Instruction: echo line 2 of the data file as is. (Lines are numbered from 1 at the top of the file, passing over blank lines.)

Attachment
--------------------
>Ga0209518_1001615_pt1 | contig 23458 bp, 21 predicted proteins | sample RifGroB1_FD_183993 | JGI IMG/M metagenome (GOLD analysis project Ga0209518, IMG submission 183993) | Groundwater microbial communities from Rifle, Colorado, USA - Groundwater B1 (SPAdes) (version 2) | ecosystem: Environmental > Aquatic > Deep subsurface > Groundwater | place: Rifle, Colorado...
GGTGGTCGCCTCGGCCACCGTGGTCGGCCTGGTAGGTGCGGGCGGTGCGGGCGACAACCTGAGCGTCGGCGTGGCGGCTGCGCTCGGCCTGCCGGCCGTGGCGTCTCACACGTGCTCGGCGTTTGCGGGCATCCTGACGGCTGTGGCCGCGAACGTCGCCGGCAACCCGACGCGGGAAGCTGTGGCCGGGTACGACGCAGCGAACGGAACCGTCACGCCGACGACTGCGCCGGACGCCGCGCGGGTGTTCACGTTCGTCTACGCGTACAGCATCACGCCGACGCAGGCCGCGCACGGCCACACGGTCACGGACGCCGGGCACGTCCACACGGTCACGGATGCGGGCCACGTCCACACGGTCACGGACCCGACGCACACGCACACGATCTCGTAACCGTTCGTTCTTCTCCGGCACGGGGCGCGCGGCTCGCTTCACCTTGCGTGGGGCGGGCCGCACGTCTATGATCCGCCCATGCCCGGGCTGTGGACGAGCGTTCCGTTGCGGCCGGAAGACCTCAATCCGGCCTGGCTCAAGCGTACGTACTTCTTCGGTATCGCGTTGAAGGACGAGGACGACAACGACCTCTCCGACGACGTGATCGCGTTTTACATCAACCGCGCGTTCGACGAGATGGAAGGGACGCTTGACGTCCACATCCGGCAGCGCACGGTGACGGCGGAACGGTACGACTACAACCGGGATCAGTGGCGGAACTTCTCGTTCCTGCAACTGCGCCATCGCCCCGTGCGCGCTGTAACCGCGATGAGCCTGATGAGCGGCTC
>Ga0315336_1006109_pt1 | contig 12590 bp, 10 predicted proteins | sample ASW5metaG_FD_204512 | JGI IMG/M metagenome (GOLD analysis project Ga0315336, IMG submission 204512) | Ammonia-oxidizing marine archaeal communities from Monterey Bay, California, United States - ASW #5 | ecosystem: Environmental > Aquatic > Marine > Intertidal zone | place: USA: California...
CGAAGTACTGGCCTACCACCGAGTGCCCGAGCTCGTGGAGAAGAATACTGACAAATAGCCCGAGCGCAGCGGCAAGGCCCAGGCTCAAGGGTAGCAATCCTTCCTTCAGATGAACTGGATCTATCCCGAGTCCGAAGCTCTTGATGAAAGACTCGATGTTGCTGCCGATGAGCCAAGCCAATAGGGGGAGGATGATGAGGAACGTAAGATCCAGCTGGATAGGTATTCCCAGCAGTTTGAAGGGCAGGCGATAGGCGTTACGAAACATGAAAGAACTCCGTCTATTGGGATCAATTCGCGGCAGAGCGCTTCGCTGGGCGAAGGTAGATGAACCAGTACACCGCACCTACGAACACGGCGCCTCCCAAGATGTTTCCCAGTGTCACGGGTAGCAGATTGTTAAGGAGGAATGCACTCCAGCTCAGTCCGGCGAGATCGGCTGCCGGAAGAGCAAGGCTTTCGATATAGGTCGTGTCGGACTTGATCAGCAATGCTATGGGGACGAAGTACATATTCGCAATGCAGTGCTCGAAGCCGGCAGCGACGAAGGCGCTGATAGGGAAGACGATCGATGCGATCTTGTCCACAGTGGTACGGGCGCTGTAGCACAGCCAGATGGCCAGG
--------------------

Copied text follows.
GGTGGTCGCCTCGGCCACCGTGGTCGGCCTGGTAGGTGCGGGCGGTGCGGGCGACAACCTGAGCGTCGGCGTGGCGGCTGCGCTCGGCCTGCCGGCCGTGGCGTCTCACACGTGCTCGGCGTTTGCGGGCATCCTGACGGCTGTGGCCGCGAACGTCGCCGGCAACCCGACGCGGGAAGCTGTGGCCGGGTACGACGCAGCGAACGGAACCGTCACGCCGACGACTGCGCCGGACGCCGCGCGGGTGTTCACGTTCGTCTACGCGTACAGCATCACGCCGACGCAGGCCGCGCACGGCCACACGGTCACGGACGCCGGGCACGTCCACACGGTCACGGATGCGGGCCACGTCCACACGGTCACGGACCCGACGCACACGCACACGATCTCGTAACCGTTCGTTCTTCTCCGGCACGGGGCGCGCGGCTCGCTTCACCTTGCGTGGGGCGGGCCGCACGTCTATGATCCGCCCATGCCCGGGCTGTGGACGAGCGTTCCGTTGCGGCCGGAAGACCTCAATCCGGCCTGGCTCAAGCGTACGTACTTCTTCGGTATCGCGTTGAAGGACGAGGACGACAACGACCTCTCCGACGACGTGATCGCGTTTTACATCAACCGCGCGTTCGACGAGATGGAAGGGACGCTTGACGTCCACATCCGGCAGCGCACGGTGACGGCGGAACGGTACGACTACAACCGGGATCAGTGGCGGAACTTCTCGTTCCTGCAACTGCGCCATCGCCCCGTGCGCGCTGTAACCGCGATGAGCCTGATGAGCGGCTC